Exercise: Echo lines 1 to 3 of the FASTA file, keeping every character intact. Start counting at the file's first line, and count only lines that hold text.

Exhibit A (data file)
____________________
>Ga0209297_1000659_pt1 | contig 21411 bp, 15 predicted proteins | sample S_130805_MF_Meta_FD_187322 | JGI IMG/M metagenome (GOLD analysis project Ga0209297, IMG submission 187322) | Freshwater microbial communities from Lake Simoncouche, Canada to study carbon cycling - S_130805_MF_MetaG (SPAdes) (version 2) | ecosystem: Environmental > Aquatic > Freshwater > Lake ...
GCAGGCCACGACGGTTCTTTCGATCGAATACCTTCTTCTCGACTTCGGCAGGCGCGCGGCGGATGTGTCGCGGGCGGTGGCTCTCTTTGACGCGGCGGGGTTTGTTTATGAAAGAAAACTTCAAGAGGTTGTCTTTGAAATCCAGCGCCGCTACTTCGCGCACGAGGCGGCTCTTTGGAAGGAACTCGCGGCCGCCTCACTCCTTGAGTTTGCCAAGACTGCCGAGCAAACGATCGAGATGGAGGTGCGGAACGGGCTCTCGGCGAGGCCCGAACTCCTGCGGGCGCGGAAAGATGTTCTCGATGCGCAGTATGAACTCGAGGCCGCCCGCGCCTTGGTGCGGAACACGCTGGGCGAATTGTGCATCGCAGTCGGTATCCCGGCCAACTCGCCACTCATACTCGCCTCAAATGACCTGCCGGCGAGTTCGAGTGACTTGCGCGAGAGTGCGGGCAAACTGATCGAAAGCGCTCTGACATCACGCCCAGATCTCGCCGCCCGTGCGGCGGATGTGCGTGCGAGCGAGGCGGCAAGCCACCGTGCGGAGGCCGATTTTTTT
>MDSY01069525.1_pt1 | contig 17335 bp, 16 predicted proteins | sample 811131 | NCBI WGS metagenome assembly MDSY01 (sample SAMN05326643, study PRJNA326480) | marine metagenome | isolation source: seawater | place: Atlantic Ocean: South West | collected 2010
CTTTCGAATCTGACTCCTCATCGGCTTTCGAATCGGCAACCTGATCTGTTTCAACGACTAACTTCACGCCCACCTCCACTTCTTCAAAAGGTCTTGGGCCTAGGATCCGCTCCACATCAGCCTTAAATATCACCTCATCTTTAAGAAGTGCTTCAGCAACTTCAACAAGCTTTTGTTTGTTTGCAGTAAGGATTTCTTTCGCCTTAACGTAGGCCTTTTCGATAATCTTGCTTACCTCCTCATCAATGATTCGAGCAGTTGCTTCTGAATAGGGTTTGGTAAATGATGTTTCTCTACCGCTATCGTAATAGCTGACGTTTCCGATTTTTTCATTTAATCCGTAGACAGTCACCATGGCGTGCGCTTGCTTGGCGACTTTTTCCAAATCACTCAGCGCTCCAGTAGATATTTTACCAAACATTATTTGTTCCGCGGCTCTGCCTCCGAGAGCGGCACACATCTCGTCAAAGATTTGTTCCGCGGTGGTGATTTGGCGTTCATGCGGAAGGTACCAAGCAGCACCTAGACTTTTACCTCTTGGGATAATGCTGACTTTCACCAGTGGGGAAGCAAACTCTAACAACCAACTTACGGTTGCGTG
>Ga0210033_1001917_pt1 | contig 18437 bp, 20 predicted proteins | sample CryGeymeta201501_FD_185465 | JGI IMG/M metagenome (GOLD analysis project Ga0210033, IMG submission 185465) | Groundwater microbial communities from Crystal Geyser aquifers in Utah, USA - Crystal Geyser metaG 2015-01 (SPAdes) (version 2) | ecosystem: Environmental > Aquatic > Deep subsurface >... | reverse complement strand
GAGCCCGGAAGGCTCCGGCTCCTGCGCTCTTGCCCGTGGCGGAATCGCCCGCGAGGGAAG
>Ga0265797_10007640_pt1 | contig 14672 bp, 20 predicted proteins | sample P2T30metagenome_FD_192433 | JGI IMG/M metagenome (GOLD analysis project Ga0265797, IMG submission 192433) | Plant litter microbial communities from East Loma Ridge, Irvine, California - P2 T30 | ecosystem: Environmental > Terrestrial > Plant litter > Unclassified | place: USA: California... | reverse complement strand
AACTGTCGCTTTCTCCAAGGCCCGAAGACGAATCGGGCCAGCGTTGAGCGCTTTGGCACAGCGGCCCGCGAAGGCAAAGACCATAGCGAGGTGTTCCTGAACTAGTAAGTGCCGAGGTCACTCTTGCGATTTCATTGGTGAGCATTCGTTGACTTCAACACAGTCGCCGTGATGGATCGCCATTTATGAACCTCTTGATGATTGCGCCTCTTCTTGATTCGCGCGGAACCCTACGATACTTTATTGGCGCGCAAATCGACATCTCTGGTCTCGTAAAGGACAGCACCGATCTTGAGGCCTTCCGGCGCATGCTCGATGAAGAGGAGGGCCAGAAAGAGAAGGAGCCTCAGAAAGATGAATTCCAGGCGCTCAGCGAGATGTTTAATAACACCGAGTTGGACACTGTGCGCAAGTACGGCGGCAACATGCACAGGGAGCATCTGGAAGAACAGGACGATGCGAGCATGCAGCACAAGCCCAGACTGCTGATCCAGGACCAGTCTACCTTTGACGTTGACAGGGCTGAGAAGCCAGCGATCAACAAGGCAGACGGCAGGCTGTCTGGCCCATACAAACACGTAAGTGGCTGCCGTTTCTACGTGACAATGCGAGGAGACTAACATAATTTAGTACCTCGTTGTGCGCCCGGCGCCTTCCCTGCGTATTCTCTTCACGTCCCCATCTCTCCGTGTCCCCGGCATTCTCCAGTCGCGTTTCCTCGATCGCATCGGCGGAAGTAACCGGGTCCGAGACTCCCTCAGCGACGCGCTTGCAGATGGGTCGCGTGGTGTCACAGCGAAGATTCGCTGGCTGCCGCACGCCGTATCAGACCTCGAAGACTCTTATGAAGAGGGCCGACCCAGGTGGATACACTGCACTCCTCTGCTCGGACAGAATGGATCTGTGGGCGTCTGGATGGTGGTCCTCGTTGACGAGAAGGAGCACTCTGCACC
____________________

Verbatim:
>Ga0209297_1000659_pt1 | contig 21411 bp, 15 predicted proteins | sample S_130805_MF_Meta_FD_187322 | JGI IMG/M metagenome (GOLD analysis project Ga0209297, IMG submission 187322) | Freshwater microbial communities from Lake Simoncouche, Canada to study carbon cycling - S_130805_MF_MetaG (SPAdes) (version 2) | ecosystem: Environmental > Aquatic > Freshwater > Lake ...
GCAGGCCACGACGGTTCTTTCGATCGAATACCTTCTTCTCGACTTCGGCAGGCGCGCGGCGGATGTGTCGCGGGCGGTGGCTCTCTTTGACGCGGCGGGGTTTGTTTATGAAAGAAAACTTCAAGAGGTTGTCTTTGAAATCCAGCGCCGCTACTTCGCGCACGAGGCGGCTCTTTGGAAGGAACTCGCGGCCGCCTCACTCCTTGAGTTTGCCAAGACTGCCGAGCAAACGATCGAGATGGAGGTGCGGAACGGGCTCTCGGCGAGGCCCGAACTCCTGCGGGCGCGGAAAGATGTTCTCGATGCGCAGTATGAACTCGAGGCCGCCCGCGCCTTGGTGCGGAACACGCTGGGCGAATTGTGCATCGCAGTCGGTATCCCGGCCAACTCGCCACTCATACTCGCCTCAAATGACCTGCCGGCGAGTTCGAGTGACTTGCGCGAGAGTGCGGGCAAACTGATCGAAAGCGCTCTGACATCACGCCCAGATCTCGCCGCCCGTGCGGCGGATGTGCGTGCGAGCGAGGCGGCAAGCCACCGTGCGGAGGCCGATTTTTTT
>MDSY01069525.1_pt1 | contig 17335 bp, 16 predicted proteins | sample 811131 | NCBI WGS metagenome assembly MDSY01 (sample SAMN05326643, study PRJNA326480) | marine metagenome | isolation source: seawater | place: Atlantic Ocean: South West | collected 2010